A.B. LEACH CO., Inc., v. GRANT.

No. 4663.Circuit Court of Appeals, Sixth Circuit.
July 11, 1928.

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Appeal from the District Court of the United States for the Eastern Division of the Northern District of Ohio; D.C. Westen-haver, Judge.

Suit by Hugh W. Grant, receiver of the Struthers Furnace Company, against A.B. Leach Co., Inc. Decree for plaintiff, and defendant appeals. Decree vacated, and bill dismissed.

Edward R. Johnston, of Chicago, Ill. (Day Day, of Cleveland, Ohio, and Newman, Poppenhusen, Stern Johnston, of Chicago, Ill., on the brief), for appellant.

James P. Wilson and Andrew M. Henderson, both of Youngstown, Ohio (Wilson, Hahn Wilson, of Youngstown, Ohio, on the brief), for appellee.

Before DENISON and MOORMAN, Circuit Judges, and HICKENLOOPER, District Judge.

MOORMAN, Circuit Judge.

The appellant, A.B. Leach Co., purchased an issue of bonds, of the par value of $1,500,000, from the Struthers Furnace Company on May 15, 1922, for which the Struthers Company accepted in part payment 3,000 shares of its own preferred stock at the agreed price of $85 a share. In January of 1925 Hugh Grant was appointed receiver for the Struthers Company by the common pleas court of Mahoning county, Ohio, and in August of 1925 he brought this suit to recover from Leach Co. The bonds which it received in exchange for the 3,000 shares of stock, asking the alternative relief of an accounting if the bonds had been sold or disposed of and could not be recovered.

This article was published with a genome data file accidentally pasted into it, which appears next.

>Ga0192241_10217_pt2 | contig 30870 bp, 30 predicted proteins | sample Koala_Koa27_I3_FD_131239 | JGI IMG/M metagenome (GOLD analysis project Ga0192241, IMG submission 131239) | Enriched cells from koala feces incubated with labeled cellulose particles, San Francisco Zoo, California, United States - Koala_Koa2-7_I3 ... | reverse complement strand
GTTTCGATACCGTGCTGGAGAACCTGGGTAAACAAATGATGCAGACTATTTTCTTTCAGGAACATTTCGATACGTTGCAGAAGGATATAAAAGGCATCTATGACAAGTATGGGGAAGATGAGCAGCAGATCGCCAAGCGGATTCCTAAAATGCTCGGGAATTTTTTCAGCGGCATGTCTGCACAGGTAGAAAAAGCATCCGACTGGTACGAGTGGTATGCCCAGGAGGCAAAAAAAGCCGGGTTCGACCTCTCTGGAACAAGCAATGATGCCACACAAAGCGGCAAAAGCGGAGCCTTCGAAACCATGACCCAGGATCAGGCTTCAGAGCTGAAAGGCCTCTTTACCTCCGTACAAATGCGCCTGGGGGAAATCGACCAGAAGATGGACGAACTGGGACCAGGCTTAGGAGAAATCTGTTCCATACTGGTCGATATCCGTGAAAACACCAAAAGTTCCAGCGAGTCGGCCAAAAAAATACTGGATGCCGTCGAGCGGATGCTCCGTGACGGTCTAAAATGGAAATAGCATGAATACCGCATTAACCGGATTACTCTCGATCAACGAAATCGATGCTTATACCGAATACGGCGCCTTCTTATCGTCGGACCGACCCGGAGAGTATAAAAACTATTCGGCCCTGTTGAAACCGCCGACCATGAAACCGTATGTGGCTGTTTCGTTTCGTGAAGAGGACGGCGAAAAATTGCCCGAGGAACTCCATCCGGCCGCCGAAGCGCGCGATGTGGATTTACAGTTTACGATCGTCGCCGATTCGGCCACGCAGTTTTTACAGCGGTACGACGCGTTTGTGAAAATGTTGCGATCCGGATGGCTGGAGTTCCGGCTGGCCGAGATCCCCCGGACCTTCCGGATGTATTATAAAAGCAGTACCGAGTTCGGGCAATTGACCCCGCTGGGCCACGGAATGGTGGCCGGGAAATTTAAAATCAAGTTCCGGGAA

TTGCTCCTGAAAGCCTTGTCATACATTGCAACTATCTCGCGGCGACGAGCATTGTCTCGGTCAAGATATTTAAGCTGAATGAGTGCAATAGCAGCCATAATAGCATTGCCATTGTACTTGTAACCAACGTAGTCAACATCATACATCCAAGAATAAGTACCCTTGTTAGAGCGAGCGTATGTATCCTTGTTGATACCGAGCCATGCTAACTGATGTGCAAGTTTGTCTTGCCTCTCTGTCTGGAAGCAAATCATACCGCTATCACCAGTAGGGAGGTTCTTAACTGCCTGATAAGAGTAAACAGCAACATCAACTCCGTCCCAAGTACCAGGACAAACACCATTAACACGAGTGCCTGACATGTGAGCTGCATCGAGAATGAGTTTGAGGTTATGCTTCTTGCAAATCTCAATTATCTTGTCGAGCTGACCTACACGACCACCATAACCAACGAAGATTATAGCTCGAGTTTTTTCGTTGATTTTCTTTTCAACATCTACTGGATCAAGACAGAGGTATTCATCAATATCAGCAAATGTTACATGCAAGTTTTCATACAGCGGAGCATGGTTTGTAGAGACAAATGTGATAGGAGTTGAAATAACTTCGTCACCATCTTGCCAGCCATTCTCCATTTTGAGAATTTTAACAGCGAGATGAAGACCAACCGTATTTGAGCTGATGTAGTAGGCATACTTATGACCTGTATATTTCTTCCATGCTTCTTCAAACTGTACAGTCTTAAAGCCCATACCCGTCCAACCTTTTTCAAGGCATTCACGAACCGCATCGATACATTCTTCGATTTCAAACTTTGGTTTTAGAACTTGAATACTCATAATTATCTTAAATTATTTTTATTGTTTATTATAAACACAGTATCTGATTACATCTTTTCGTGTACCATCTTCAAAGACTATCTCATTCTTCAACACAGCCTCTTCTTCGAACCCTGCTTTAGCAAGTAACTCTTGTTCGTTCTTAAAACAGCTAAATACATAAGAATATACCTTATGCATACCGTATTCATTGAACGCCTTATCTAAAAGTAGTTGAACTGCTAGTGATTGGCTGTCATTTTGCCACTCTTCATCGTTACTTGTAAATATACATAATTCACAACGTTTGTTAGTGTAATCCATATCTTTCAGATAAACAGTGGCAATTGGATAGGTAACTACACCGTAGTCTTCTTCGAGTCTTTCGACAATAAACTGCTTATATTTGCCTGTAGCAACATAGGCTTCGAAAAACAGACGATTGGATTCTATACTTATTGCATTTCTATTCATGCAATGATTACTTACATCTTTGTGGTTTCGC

The bill averred that plaintiff was the duly appointed and qualified receiver “of all the property, goods, assets, choses in action, and of all other kind and character of property of the Struthers Furnace Company,” and that the action was brought “by virtue of authority granted him [the plaintiff] by the court so appointing him receiver.” In its answer, appellant admitted the appointment of Grant as receiver, but alleged that it had no knowledge or information as to his authority to bring the action. Upon the latter question no issue was made in the evidence. We preferred not to decide it upon a construction of the pleadings, and hence suggested to counsel that they file certified copies of any orders or proceedings had in the common pleas court, where the receiver was appointed, and stipulate that this court might consider such orders or proceedings in determining the question on its merits. This suggestion has been acted upon, and certified copies of all pertinent pleadings and orders have been filed.